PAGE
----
LEWISTON — Hundreds gathered Monday to celebrate American workers and communities standing strong together during the sixth annual Labor Day picnic hosted by the Western Maine Labor Council.
"It's extremely important this year," said Don Berry, president of the Maine AFL-CIO. "We're facing high unemployment this year and it's more the fault of corporations and big businesses and Wall Street that created this depression. We're getting out of it, but it's a much slower process than we'd like to see."
Several hundred people gathered for the event at the union hall of the International Brotherhood of Electrical Workers, Local 567, on Goddard Road where volunteers manned a line of gas grills and fryers turning out hamburgers, sausage and fried turkey for the crowd.
"We all need to be united against America moving to China," said Don Bilodeau, president of the Western Maine Labor Council. "It's getting people mobilized and getting them out to vote for representatives that are going to support their jobs, their health care, their wages, their communities."
The fun-filled family event also provided an opportunity for local workers and union leaders to call for action on creating and keeping American jobs. Congressman Mike Michaud, D-Maine, encouraged voters to closely examine all candidates and determine where they stand on issues important to their lives before heading to the ballot boxes this November.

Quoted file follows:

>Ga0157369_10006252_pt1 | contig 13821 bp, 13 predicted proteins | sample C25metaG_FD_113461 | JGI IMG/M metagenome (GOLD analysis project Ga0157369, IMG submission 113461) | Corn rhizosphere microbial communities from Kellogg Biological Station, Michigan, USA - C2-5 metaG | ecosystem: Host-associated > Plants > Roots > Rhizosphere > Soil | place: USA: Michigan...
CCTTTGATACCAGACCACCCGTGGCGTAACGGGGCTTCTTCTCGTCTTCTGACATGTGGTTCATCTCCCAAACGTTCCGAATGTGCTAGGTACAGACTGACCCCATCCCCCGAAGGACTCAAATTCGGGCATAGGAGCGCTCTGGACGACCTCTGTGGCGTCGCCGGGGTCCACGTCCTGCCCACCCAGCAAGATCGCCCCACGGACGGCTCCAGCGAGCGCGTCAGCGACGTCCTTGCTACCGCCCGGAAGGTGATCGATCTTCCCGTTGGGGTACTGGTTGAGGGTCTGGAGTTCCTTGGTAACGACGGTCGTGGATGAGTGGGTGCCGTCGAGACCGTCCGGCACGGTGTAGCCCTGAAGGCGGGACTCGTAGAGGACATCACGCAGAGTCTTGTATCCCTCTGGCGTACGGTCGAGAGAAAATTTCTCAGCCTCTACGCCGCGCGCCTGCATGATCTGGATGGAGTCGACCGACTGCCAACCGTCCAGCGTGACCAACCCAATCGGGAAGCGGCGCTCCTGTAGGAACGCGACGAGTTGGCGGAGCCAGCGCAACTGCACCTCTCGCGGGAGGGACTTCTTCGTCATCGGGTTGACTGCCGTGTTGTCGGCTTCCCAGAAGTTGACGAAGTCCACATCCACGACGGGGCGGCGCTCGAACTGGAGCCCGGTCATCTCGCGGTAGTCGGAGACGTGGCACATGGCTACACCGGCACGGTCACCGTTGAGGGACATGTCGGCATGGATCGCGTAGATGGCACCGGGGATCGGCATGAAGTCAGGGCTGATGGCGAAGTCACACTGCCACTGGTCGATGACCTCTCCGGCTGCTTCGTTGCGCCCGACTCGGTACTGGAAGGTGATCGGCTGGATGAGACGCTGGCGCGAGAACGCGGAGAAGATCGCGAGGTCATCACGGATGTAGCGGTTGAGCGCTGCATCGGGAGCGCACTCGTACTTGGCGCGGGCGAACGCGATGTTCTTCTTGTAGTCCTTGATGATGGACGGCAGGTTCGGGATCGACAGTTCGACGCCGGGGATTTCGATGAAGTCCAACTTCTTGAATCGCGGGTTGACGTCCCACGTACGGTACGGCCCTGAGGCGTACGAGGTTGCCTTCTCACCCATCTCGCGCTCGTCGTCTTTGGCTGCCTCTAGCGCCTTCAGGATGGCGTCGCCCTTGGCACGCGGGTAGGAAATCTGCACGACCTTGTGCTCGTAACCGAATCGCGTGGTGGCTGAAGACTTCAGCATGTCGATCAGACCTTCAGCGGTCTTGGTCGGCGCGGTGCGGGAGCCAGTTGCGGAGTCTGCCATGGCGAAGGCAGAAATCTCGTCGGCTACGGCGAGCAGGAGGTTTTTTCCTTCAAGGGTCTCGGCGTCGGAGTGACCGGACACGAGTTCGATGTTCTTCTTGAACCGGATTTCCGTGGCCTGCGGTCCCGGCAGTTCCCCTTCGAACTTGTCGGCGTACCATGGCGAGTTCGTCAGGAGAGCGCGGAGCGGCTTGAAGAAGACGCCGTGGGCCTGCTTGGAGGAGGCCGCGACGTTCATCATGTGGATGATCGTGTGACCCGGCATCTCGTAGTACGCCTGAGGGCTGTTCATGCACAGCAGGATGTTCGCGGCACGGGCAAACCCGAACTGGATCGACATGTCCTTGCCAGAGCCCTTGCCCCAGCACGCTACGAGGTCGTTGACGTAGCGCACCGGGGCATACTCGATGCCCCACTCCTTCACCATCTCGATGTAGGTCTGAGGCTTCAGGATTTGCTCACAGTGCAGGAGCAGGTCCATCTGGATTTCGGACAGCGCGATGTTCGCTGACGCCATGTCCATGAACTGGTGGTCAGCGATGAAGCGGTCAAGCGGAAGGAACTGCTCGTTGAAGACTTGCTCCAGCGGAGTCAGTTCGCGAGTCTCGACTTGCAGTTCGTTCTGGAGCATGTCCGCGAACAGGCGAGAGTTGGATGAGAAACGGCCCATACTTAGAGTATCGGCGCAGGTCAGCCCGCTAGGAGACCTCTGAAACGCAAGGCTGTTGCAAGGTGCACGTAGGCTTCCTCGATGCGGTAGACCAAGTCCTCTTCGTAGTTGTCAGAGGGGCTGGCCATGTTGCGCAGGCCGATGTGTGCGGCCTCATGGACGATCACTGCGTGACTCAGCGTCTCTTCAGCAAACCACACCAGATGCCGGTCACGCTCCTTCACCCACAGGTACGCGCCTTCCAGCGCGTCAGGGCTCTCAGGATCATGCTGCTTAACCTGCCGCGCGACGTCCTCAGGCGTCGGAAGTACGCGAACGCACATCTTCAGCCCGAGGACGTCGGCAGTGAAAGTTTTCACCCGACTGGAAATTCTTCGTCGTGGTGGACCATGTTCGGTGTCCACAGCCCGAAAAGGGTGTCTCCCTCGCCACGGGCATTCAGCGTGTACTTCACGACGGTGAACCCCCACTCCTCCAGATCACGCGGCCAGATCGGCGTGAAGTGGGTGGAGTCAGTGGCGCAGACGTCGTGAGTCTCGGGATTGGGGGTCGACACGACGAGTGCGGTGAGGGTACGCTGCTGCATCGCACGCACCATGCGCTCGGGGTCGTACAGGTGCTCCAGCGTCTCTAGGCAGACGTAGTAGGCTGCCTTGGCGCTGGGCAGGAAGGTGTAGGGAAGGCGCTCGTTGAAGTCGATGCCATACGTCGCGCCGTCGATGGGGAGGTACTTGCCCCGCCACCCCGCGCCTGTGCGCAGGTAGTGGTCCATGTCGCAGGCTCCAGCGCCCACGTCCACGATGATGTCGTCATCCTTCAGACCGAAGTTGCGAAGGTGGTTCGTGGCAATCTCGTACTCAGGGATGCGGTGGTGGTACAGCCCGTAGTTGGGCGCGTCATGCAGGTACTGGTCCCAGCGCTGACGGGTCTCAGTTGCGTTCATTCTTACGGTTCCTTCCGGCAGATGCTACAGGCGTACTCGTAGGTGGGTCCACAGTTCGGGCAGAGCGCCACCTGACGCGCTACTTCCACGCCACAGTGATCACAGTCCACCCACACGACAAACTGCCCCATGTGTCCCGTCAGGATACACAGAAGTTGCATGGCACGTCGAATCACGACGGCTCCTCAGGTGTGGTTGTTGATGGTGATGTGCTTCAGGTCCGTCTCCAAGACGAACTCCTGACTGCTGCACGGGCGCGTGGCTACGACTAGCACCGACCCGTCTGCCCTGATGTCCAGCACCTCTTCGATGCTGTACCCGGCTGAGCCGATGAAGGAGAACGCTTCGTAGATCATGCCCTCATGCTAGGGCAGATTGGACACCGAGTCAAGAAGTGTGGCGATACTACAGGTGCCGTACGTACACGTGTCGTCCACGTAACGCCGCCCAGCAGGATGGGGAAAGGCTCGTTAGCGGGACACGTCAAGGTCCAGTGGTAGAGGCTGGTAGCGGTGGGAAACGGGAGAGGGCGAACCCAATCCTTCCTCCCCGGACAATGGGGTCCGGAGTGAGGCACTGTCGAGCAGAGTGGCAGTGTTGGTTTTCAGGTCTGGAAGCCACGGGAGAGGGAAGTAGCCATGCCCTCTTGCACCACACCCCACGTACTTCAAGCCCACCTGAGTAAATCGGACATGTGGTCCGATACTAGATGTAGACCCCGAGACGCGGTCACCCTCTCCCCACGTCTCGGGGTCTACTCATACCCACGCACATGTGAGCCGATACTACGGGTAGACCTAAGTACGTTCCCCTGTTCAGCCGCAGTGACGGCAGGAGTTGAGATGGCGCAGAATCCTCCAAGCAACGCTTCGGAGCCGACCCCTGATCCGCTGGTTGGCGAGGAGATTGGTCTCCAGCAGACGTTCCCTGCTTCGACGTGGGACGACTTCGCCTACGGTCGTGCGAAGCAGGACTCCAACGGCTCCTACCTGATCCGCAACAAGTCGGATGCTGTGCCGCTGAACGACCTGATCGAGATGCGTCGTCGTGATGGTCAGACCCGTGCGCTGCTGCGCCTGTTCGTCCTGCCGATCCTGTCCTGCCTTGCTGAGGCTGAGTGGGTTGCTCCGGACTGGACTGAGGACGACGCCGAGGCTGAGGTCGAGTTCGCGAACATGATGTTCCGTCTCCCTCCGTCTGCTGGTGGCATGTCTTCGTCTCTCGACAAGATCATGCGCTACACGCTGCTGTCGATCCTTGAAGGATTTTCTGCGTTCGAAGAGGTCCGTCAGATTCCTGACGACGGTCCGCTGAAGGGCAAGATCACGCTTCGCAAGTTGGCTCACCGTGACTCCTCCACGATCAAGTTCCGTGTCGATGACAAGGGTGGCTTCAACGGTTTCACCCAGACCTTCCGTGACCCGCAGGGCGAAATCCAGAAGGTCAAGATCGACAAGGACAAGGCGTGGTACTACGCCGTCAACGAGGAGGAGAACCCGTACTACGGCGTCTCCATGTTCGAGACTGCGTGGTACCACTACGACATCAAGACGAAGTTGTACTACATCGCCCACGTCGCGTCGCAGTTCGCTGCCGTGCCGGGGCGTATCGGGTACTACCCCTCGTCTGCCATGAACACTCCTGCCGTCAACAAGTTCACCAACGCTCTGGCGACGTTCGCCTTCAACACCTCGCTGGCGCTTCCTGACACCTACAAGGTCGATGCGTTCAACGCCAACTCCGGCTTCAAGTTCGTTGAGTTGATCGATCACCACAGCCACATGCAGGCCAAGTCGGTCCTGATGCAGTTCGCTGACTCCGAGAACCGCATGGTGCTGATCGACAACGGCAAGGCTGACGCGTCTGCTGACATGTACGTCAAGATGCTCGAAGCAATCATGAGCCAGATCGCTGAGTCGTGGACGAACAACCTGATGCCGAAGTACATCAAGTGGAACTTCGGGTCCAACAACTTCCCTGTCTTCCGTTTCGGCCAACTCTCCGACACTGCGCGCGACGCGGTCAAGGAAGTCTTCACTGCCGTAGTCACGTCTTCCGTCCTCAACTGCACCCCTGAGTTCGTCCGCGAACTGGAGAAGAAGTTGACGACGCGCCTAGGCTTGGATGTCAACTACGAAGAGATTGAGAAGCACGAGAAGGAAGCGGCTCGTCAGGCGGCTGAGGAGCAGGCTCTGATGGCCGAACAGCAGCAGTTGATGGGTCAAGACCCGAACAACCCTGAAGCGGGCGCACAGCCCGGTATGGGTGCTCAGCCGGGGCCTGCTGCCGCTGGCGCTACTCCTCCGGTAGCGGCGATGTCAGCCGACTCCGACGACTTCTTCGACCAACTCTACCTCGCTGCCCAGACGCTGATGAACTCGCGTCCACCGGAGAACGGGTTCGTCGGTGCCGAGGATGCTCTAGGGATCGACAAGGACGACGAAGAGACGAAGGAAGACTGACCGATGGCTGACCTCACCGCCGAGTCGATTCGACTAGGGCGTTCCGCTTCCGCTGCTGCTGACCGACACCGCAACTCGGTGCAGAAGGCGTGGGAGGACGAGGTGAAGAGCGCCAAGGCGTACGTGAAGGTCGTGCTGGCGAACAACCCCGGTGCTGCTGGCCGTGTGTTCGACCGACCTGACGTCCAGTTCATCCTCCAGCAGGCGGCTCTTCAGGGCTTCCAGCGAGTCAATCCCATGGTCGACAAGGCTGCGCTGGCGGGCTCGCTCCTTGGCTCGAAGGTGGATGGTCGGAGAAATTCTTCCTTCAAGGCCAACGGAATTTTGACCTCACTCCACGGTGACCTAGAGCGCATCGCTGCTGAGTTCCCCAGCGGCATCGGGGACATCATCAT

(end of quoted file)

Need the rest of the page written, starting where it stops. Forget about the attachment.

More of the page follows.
"It's very important to get working people together and elect people who will represent their interests," Michaud said. "Look at the individual candidates and make sure they support your interests."
Michaud talked at length about the Berry Amendment, which calls on the Department of Defense to purchase food, clothing (including military uniforms), fabrics, stainless steel, and hand or measuring tools from United States producers. He called on the Obama administration to comply with the law and look to American-made producers such as New Balance in Maine as sources for items such as shoes for American soldiers.
Heidy Hebb, 28, of North Bridgton attended the picnic with her family in support of her father, Robert Doughty, who retired last year after 35 years with Laborers International Union Of North America Local 327 of Augusta. She considered the picnic a great way for the families of union workers to learn more about the important role they serve.
"They fought for a decent wage for us," Doughty said of local unions. "They go out and find the work and put us to work. I'm really glad to see all the support of our unions. It's been a very good thing for me."